Beach Grease Beer Company | 3125 Scott Street, Vista: This newcomer was founded by a successful veteran of the street-wear/action sports clothing industry who loves craft beer and feels no existing brands have authentically engaged the folks in his social circles. A contract-brewed IPA called Surf Reaper is already on tap at roughly 50 local accounts, but future beers will be produced at an upcoming brewing facility with a 10-barrel system and a tasting room decked out in a modern art gallery aesthetic.
From the Beer Writer: Stone Brewing hosts many top-tier events, but one of my favorite is the company’s American Homebrewers Association-sanctioned AHA Rally and its associated homebrewing competition. Every year, some of the county’s most talented, ambitious recreational brewers submit their beers for judging by a panel of Stone employees, including key members of the brewing team. Each year’s winning beer gets produced on Stone’s system and distributed nationally (which now means to all 50 states). While Stone is known for innovating, the company has a defined style of bold and largely hoppy beers, so it is always fun to watch the brewers tackle beers that, for the most part, don’t fit the typical gargoyle-shaped mold (read: insert-type-of-IPA-here). This year’s winning entry, Paul Bischeri & Patrick Martinez / Abnormal / Stone Neapolitan Dynamite, once again goes against the grain in a delicious attempt to bring the primary flavors of Neapolitan ice cream—chocolate, vanilla and strawberry—to the forefront in an imperial stout. Freshly poured, the beer comes across slightly creamy on the palate with big cocoa and a touch of vanilla, but as the beer warms up, the latter makes itself more known along with strawberry fruitiness. It’s for sure a beer that would not be part of the Stone portfolio were it not for this contest, and the quaffable embodiment of why this event is such a brilliant component of Stone’s heritage.
From the Brewer: “The AHA brews are always a good challenge for us to scale-up. I think it’s great experience for the homebrewers as well to see how a small recipe gets magnified to production. This beer had a lot of ingredients. Our goal is always to be as faithful as possible to the original recipe, but at the same time it needs to be realistic on the big scale. The biggest ingredient challenge here was the strawberry addition. They used a lot of strawberries, and if we would have scaled it up to be exactly the same, we would have depleted the world’s supply. But seriously…it was too much to use on a big scale. We were able to play with a couple of different addition points and got some strawberry purée—which was all real fruit, of course—that was really intense and came through nicely. Strawberry in general is a tough one to get to come out in beer and it really does come through here in equal measure to their original beer. That’s always the coolest part of this gig: when we have the homebrewers try the scaled-up version and they are stoked. So, the day we tried it with Paul and Patrick was awesome because they were really happy with how it came out. I think the beer is great!”—Jeremy Moynier, Senior Innovation Brewing Manager, Stone Brewing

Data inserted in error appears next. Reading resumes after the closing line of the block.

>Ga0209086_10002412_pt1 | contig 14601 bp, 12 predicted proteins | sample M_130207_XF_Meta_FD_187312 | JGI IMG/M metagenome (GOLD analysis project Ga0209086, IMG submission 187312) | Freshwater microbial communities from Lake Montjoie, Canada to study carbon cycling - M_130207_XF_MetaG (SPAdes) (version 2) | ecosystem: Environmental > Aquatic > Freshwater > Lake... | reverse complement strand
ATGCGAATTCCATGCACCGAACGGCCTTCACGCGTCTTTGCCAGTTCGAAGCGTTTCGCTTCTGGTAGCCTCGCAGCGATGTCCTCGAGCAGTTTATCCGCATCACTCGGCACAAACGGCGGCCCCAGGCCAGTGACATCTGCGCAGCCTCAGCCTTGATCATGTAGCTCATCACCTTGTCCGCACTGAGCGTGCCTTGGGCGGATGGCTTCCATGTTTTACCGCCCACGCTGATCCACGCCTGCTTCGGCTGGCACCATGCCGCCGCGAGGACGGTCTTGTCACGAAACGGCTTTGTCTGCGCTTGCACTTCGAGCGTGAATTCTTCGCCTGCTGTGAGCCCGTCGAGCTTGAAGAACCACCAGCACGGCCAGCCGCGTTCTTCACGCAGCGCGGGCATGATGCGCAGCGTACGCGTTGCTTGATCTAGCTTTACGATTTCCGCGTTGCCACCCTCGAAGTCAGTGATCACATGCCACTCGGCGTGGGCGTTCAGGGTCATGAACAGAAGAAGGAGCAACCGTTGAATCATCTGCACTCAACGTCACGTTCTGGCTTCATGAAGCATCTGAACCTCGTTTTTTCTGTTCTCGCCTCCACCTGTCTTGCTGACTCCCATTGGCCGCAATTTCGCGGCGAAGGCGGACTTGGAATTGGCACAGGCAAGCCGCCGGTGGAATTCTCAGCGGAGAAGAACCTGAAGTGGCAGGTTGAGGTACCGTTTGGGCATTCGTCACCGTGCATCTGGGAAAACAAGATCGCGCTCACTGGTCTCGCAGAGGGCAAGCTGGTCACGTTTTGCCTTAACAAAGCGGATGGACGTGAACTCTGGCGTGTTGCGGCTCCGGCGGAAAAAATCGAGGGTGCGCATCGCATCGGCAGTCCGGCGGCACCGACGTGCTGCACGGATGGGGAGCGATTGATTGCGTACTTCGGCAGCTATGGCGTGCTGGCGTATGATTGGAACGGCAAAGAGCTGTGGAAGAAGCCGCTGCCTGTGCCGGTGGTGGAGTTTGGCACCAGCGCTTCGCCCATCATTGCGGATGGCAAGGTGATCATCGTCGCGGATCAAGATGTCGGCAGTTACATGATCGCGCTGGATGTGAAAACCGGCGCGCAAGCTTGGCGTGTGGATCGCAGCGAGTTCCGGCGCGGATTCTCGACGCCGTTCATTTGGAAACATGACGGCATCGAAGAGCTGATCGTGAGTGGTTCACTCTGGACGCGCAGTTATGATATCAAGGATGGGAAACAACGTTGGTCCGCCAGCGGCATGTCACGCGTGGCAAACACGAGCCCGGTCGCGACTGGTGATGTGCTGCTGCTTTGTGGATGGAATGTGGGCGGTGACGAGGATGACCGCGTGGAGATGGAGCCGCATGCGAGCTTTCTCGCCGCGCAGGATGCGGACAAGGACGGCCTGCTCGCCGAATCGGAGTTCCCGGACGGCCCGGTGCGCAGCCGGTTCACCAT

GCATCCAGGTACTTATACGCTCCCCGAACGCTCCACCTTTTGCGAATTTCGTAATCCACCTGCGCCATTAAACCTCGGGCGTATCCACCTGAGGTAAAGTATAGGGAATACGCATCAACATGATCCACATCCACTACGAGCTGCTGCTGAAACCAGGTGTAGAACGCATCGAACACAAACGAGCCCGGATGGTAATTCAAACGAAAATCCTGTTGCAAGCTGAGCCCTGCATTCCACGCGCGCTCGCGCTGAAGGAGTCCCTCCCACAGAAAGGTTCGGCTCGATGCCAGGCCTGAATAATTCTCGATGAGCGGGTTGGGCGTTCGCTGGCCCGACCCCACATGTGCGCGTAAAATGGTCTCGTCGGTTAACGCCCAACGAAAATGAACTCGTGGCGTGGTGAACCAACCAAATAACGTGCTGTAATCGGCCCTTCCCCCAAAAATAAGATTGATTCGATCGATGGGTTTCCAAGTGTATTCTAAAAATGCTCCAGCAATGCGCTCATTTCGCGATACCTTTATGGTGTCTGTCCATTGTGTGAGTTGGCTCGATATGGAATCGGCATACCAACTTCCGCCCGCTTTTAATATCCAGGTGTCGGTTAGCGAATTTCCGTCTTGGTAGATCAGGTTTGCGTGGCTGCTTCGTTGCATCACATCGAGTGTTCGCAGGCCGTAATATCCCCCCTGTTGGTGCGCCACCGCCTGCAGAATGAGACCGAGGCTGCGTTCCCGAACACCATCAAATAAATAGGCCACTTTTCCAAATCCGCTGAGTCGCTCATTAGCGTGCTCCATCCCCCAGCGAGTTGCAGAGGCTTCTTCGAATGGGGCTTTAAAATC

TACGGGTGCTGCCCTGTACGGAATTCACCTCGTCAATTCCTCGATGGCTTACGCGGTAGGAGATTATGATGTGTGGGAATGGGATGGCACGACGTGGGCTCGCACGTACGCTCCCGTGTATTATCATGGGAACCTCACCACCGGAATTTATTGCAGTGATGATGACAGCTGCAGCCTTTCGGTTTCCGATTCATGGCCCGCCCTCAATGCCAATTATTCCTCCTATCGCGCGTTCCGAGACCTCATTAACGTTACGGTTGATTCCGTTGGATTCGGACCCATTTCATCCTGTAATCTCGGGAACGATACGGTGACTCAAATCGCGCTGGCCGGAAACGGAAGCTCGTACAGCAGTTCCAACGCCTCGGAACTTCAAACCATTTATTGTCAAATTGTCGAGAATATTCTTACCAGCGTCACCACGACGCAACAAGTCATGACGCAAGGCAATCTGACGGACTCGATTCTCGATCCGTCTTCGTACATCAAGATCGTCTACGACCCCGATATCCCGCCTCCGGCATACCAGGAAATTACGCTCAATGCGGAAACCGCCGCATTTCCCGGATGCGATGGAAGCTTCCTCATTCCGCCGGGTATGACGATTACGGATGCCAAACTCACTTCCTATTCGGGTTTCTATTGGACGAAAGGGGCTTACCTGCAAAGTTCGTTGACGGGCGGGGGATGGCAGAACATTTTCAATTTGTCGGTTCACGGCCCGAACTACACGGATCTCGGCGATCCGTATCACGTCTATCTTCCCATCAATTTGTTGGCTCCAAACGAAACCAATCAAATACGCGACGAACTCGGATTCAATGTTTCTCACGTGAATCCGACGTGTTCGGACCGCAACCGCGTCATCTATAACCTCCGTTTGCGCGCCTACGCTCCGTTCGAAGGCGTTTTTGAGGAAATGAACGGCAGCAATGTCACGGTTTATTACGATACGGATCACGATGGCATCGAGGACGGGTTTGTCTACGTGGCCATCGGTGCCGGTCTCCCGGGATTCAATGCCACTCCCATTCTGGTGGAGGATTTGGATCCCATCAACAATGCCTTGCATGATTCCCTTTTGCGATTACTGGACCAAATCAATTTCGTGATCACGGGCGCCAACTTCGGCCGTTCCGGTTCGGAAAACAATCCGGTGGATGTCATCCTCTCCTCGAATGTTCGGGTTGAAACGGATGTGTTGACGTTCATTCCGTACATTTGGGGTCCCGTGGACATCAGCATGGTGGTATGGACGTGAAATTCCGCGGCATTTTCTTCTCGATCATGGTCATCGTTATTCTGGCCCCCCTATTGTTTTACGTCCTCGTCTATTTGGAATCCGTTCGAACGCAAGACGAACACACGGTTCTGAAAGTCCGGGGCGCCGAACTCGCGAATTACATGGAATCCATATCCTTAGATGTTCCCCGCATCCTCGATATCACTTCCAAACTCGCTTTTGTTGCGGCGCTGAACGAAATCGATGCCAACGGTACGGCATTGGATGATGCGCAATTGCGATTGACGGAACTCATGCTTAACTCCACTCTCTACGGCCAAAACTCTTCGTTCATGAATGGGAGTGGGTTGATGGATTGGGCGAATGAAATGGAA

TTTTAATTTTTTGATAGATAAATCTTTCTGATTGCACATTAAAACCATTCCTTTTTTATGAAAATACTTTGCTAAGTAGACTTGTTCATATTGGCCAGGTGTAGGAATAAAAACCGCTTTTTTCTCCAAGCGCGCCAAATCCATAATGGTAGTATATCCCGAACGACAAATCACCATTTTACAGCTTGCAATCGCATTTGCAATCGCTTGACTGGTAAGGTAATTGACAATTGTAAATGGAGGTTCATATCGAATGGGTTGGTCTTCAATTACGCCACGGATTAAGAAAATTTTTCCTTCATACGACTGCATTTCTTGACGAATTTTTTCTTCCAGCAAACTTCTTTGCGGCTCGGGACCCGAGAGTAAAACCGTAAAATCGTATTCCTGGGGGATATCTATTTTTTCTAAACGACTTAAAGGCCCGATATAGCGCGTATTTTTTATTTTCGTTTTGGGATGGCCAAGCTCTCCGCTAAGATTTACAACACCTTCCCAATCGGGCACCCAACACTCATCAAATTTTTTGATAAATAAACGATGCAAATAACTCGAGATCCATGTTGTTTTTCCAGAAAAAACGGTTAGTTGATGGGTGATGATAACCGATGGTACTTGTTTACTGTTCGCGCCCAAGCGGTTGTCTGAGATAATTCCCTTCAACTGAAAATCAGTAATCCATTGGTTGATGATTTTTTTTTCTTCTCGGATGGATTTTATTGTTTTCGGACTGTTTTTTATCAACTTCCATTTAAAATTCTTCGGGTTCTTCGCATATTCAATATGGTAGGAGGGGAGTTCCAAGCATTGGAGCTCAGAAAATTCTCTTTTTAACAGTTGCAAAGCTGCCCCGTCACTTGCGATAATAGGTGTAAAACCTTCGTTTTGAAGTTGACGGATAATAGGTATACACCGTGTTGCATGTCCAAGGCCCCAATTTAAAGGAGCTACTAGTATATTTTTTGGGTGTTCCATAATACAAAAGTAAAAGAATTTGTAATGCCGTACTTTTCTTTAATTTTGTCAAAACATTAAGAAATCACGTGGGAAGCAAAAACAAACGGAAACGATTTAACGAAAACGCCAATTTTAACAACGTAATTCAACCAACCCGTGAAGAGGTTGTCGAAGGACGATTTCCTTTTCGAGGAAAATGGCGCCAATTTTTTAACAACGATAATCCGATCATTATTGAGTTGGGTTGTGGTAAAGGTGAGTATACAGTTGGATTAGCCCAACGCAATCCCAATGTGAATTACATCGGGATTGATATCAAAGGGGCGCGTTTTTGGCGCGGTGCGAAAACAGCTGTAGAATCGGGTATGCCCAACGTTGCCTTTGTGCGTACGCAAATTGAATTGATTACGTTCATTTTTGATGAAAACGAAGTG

This is the second in a four-part series examining work-in-progress brewery projects throughout San Diego County. This component takes a look at the most promising businesses in the eastern portion of the county. Last week, we took a look at upcoming brewery projects in the southern portions of the county, and next week we’ll chart a course due north.
Fourpenny House | 8323 La Mesa Boulevard, La Mesa: Since we first reported on the La Mesa Village area’s initial brewery entrant, it has lost a brewer (who moved to Hanoi, Vietnam to head a brewing project) and gained a unique identity. This brewpub will celebrate the brews and food of Scotland while also offering a full bar. Scheduled to open sometime next month, it figures to show residents and visitors alike that the La Mesa Boulevard is a fine place to hoist a beer year-round, not just during the area’s popular Oktoberfest street fair.